Kipuka: A different kind of volcanic island

When a volcano erupts and subsequent lava flows engulf the mountain slope and surrounding lands, parts of the earth, due to their elevation, escape destruction.

The land, which remains intact, is later turned into an island for plants, animals, and birds alike. They are called kipuka, a word derived from the Hawaiian language, meaning “hole” or “opening.”

Kipukas are a common feature of Hawaii, and they play an important role as biological reservoirs for plants and animals. Here the organism has a limited gene pool. Over time, different genes combine for reproduction. Can evolve into new species –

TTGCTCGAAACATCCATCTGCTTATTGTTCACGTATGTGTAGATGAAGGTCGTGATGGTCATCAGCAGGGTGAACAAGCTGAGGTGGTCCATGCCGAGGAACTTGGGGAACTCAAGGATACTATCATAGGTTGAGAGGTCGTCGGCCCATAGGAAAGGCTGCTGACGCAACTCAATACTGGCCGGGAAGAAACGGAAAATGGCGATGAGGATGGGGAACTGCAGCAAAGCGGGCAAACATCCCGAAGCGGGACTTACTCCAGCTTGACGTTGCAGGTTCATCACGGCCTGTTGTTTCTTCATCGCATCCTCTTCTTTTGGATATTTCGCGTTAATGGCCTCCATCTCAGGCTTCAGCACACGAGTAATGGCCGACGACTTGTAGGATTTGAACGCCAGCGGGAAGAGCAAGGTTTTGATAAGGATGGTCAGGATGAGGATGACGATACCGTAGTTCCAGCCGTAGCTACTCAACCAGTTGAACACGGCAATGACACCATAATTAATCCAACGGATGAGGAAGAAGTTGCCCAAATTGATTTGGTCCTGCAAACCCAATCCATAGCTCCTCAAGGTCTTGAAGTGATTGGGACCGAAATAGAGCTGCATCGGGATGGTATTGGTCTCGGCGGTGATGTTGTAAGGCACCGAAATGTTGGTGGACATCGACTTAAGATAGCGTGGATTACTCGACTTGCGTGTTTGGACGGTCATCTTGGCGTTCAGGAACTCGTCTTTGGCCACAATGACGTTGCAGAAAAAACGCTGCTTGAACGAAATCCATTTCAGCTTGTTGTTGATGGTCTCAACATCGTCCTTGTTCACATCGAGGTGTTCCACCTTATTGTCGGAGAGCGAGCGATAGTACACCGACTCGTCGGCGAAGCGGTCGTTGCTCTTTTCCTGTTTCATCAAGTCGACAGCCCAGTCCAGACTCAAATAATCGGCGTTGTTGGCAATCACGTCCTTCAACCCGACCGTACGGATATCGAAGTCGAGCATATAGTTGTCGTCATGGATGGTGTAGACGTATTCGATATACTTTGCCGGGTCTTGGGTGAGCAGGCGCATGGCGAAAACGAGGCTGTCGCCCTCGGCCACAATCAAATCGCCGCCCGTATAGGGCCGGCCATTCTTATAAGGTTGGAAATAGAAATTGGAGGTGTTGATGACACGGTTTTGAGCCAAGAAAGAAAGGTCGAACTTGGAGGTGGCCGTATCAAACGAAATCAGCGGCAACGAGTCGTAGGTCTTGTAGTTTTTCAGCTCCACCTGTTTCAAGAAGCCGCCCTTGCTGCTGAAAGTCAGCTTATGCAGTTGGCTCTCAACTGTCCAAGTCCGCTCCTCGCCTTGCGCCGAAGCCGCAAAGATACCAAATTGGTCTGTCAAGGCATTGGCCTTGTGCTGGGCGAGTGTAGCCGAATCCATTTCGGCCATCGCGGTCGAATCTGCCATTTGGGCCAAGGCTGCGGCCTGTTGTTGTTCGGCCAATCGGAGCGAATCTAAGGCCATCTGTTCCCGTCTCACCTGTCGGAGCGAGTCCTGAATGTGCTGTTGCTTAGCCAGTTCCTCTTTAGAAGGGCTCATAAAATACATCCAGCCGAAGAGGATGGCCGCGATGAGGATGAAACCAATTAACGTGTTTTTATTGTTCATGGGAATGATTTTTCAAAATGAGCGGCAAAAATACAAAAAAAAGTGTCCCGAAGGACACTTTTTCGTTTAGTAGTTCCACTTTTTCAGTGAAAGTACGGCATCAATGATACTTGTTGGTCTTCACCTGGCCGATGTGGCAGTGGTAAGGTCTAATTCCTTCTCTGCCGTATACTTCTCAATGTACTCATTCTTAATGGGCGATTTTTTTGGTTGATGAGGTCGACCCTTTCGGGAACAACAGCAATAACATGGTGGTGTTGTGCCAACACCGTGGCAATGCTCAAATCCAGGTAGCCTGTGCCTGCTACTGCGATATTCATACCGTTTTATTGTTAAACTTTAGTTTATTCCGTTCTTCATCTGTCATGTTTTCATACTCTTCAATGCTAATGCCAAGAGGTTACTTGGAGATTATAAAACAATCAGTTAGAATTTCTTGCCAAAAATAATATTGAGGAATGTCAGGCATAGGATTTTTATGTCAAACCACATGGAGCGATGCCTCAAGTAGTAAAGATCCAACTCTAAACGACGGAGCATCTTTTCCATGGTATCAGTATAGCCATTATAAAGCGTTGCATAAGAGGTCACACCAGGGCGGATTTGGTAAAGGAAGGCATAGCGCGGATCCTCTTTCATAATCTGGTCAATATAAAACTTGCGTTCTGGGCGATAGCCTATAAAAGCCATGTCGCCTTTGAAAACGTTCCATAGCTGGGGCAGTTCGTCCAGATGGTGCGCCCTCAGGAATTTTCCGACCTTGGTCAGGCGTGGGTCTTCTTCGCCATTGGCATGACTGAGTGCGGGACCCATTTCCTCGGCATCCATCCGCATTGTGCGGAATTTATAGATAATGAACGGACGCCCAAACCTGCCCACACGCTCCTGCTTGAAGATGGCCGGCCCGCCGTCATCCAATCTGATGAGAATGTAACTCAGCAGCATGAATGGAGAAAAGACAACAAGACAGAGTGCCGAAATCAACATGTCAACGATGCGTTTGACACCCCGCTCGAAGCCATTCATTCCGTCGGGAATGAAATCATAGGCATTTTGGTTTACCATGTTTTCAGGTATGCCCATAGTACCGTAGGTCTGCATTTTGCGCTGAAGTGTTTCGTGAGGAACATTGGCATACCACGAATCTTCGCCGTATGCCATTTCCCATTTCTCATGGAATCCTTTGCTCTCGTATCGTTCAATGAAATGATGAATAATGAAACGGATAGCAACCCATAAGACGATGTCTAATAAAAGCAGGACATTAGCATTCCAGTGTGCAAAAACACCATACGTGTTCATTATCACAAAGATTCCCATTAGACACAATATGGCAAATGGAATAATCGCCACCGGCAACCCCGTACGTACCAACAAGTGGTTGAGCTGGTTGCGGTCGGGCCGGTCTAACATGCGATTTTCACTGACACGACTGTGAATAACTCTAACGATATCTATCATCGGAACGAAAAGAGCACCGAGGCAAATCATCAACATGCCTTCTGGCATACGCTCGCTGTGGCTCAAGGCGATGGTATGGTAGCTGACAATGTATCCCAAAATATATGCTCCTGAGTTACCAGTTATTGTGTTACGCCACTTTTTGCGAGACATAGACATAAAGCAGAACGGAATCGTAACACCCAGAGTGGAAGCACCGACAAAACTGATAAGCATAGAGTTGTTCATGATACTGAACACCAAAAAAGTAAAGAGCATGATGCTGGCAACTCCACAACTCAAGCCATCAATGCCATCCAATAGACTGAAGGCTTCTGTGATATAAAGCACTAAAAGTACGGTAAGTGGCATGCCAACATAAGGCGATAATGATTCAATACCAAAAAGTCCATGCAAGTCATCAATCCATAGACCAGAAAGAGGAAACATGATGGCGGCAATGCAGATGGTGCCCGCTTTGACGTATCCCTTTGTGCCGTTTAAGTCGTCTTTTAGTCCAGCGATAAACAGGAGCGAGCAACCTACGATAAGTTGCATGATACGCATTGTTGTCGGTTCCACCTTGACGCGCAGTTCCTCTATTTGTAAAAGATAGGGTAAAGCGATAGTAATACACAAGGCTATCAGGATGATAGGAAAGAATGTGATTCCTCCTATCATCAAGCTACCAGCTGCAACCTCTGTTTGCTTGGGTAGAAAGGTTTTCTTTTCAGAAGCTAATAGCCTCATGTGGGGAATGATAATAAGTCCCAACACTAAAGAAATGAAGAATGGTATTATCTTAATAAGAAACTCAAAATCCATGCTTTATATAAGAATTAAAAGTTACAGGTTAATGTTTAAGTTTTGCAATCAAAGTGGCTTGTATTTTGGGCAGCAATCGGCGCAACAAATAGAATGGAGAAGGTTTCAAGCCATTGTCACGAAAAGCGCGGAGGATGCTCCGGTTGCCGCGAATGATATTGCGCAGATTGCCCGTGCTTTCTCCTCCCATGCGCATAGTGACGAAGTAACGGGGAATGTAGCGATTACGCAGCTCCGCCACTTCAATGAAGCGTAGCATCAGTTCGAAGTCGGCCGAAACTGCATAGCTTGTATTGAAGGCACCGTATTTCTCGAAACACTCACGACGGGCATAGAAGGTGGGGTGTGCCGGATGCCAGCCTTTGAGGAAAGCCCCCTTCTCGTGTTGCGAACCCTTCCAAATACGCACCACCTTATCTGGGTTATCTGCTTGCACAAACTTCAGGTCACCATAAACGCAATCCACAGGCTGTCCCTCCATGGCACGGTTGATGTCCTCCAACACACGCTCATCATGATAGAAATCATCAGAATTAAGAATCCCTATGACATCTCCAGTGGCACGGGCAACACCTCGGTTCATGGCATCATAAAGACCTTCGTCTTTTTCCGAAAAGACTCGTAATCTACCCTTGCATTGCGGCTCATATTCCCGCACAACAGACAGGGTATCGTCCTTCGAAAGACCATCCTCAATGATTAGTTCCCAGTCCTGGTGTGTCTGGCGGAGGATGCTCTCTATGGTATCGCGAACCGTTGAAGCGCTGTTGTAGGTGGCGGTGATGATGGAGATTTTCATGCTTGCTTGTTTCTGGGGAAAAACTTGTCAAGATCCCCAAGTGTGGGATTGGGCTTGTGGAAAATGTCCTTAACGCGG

The Kipuka Pulu in Hawaii is the most prominent Kipuka in the Big Island, having survived several lava flows from the Mauna Loa volcano, and is now one of Hawaii’s most biodiversity forests with more native tree species than any other forest in the Hawaiian Volcanic National Park.

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